“What’s in a Name?” Part 2: How to Make Names Count for Inclusion in the Workplace

Last week, we discussed why names matter for inclusion in the workplace and how habitually mispronouncing colleagues’ names can negatively impact employees’ wellbeing and be detrimental to the organization’s DEI goals.

If you are unsure about the importance of names in organizational inclusion, it’s highly recommended that you read Part 1 before continuing.

This week, as promised, we will talk about 3 examples of next steps that leaders can take to build a culture of fairness and belonging for all employees, regardless of their race, ethnicity, or the uniqueness of their names.

  • Invest the time and effort to learn your colleagues’ names.

Ask and listen. In first-time meetings or introductions, pay close attention to how people introduce themselves, including their pronouns and the correct pronunciation of their names. If you are unsure, take the intentional second to ask. Then listen carefully to the proper pronunciation–where the necessary emphasis and inflections are. Thank them for their time.

Note that your way of trying to “soldier on” with a name without asking and butchering it in the process or making it solely the other person’s responsibility to correct you can cause further awkwardness and embarrassment for the other person. 

If you have the time prior to a meeting, do your research. Many people today share the correct pronunciation of their names through their Linked In profiles or by offering the phonetic spelling of their names on their website pages or email signatures. There are also a number of websites available online that offer pronunciation tools. 

Once you have learned the proper pronunciation, practice saying the name a few times prior to the engagement. Make this practice a conscious habit.

  • Build a culture of honouring everyone’s names.

Make it a norm rather than an exception to respect everyone’s names on your teams and among your colleagues. Implement a practice of sharing the phonetic spelling or pronunciation of everyone’s names through internal profiles, email signatures, or during meeting calls.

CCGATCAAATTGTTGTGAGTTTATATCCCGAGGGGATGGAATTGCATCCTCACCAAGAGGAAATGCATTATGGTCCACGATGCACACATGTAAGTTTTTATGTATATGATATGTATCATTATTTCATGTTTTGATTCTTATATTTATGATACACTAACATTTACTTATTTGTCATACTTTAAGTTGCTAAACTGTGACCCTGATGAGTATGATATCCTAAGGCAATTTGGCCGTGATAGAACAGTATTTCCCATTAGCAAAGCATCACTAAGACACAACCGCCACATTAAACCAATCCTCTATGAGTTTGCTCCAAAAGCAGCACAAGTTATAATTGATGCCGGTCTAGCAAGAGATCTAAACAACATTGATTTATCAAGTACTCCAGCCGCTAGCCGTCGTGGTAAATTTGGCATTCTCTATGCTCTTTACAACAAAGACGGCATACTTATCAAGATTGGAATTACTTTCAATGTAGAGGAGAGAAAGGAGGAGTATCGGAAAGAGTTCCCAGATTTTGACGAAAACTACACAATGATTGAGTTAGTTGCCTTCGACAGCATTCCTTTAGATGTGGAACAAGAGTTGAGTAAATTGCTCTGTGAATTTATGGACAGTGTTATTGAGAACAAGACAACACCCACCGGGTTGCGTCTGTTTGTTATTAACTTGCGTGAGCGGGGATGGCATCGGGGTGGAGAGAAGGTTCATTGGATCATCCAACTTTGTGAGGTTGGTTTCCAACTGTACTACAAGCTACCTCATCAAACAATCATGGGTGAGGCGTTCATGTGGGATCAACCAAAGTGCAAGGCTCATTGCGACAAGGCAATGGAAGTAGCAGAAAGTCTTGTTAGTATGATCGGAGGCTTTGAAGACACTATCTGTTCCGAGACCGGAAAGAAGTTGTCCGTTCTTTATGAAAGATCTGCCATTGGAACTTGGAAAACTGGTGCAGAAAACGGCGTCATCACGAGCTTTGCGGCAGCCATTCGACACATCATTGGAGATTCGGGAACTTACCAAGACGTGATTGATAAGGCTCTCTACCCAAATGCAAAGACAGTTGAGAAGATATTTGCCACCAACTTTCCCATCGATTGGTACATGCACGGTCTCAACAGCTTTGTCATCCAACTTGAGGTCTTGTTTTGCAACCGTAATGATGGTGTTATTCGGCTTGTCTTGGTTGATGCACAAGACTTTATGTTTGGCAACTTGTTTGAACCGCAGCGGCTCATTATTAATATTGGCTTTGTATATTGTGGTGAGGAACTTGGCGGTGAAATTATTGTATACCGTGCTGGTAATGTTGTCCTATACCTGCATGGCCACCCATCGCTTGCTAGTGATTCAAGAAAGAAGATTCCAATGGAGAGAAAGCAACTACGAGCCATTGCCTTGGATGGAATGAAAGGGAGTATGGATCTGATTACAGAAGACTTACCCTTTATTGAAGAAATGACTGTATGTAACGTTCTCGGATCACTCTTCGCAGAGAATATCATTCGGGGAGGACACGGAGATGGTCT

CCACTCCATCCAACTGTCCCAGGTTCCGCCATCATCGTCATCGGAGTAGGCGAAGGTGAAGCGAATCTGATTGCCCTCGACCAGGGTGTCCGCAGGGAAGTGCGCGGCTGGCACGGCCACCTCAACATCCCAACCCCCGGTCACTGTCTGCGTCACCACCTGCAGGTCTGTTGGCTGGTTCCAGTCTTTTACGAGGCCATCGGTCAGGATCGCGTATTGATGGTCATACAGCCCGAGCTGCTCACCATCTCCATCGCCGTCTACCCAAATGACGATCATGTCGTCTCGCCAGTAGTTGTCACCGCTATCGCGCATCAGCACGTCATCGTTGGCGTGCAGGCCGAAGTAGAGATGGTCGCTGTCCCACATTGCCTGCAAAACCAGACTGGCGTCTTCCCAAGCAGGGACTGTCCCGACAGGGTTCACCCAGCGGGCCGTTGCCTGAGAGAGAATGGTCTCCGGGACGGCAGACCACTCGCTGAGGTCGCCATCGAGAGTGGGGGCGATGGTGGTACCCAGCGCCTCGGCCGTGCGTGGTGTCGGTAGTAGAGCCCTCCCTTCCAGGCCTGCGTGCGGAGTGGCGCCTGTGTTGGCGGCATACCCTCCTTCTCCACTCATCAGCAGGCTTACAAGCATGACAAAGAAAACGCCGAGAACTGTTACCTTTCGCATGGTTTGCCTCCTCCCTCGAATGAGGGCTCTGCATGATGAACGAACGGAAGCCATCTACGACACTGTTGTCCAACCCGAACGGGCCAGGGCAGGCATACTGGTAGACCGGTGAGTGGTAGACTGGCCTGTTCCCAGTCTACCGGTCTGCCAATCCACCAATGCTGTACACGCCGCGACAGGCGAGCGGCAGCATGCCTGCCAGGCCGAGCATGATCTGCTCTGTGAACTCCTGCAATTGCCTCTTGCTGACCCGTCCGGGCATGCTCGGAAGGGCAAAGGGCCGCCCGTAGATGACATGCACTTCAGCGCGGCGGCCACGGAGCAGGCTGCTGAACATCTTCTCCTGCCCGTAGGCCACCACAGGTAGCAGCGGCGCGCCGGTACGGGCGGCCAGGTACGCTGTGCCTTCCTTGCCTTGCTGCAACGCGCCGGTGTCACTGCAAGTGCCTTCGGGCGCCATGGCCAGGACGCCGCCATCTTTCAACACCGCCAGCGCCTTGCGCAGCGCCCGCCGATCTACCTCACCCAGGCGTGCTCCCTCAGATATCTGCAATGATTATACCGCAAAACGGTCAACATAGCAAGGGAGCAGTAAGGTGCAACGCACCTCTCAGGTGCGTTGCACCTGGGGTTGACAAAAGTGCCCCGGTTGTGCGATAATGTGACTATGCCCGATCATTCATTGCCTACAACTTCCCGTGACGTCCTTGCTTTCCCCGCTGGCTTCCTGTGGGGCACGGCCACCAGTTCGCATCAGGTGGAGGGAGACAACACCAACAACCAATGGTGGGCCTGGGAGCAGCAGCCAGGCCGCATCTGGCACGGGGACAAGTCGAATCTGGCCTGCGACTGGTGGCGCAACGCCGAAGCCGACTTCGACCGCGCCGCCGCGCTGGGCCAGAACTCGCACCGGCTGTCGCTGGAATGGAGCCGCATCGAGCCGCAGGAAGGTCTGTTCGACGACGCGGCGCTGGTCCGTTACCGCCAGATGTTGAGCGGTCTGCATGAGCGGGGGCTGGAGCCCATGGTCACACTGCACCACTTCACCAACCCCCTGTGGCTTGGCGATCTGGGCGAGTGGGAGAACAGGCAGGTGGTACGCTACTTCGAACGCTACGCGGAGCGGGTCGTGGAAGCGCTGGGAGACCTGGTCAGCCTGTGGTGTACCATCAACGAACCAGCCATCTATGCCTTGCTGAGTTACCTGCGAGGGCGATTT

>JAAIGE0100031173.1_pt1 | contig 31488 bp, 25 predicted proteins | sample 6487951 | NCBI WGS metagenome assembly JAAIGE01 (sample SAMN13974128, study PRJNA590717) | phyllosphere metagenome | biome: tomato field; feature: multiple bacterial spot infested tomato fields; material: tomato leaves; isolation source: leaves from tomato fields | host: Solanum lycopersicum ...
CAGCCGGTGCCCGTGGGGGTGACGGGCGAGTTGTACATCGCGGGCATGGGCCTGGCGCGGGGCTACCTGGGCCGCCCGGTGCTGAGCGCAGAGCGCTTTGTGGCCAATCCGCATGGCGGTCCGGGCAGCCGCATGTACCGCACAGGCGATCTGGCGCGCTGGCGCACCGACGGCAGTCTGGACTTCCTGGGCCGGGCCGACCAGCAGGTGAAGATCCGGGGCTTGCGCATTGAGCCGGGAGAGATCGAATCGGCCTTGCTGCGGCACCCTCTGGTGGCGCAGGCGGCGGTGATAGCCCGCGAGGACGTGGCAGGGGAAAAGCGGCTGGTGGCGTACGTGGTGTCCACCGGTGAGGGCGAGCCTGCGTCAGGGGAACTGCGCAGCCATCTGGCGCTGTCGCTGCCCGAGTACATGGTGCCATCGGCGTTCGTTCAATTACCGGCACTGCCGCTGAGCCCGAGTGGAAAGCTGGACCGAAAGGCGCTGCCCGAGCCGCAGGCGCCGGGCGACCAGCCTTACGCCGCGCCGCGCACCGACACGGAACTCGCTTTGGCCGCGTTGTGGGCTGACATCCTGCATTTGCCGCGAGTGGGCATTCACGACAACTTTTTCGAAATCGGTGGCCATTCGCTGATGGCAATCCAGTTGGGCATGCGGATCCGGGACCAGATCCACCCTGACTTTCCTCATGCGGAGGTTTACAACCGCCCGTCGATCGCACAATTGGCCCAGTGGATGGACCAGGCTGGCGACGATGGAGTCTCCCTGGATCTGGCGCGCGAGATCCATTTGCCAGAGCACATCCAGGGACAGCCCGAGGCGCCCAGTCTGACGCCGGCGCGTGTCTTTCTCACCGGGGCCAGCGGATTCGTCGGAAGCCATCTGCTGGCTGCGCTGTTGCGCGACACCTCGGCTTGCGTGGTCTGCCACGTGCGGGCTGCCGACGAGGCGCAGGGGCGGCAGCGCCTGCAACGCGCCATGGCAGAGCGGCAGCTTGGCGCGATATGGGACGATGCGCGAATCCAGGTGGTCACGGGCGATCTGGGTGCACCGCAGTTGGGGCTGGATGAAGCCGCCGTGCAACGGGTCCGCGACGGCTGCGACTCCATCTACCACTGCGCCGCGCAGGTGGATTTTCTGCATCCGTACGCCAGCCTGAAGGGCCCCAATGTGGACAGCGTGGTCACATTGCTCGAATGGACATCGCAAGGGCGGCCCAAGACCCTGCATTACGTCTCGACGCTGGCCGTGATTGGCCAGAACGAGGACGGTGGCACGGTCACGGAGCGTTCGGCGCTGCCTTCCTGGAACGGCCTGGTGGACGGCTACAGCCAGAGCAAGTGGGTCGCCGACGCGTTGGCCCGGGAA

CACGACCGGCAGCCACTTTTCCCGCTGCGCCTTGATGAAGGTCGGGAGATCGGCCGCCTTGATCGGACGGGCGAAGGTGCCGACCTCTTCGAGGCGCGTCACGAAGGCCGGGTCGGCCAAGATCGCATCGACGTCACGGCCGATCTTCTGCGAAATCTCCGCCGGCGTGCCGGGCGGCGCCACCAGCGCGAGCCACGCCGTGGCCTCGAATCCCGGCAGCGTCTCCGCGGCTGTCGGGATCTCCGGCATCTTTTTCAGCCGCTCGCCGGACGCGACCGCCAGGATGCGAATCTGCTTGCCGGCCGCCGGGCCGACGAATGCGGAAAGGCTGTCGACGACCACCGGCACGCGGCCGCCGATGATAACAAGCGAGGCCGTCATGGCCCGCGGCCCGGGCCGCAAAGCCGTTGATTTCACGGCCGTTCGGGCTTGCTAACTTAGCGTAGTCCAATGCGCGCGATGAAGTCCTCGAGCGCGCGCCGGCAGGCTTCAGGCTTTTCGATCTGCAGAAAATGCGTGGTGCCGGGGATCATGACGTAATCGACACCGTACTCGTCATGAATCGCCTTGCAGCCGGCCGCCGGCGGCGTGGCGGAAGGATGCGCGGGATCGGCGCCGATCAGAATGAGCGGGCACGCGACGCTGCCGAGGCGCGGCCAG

Rather than singling someone out or putting them on the spot, adopt a consistent culture of honouring each other’s names and taking the time at the beginning of a call or an ongoing interaction to learn everyone’s names as a team. In other words, make it a norm to respect the diversity of your colleagues.

  • Check for unconscious biases and create effective checks and balances.

This is not a one-size-fits-all measure. Identify the roots of name-based discrimination in your organization and reshape recruitment processes to eliminate unconscious biases, if necessary.

While adopting a name-blind hiring process–where names of applicants are removed from their resumes–can be a starting point to mitigating some unconscious biases in initial recruitment, researchers warn that this isn’t quite the “magic bullet” solution to all problems. 

There are still several possible indicators of job applicants’ race and ethnicity from their volunteer and work experiences to the schools that they attended and the communities they have grown up in. Even after the “first hurdle” of the resume stage, biases can also creep up in the interview process. Moreover, organizations with an internal referral-based system of hiring may not benefit from a simple name-blind hiring process.

Invest in the Learning and Development of organizational leaders and recruiters for them to gain a deeper self-awareness of their conscious and unconscious biases. Consider the evidence of name-based discrimination as an indicator of larger, underlying biases and barriers at play. Then, review the organization’s culture, practices, and policies to increase fairness and inclusivity, based on where the current gaps are.




That's the end of our two-week feature on the importance of names to organizational inclusion!

Check out THG’s blog for more articles on a variety of DEI-related topics, and for more customized and comprehensive DEI training solutions, explore THG’s learning experiences here!

 

 

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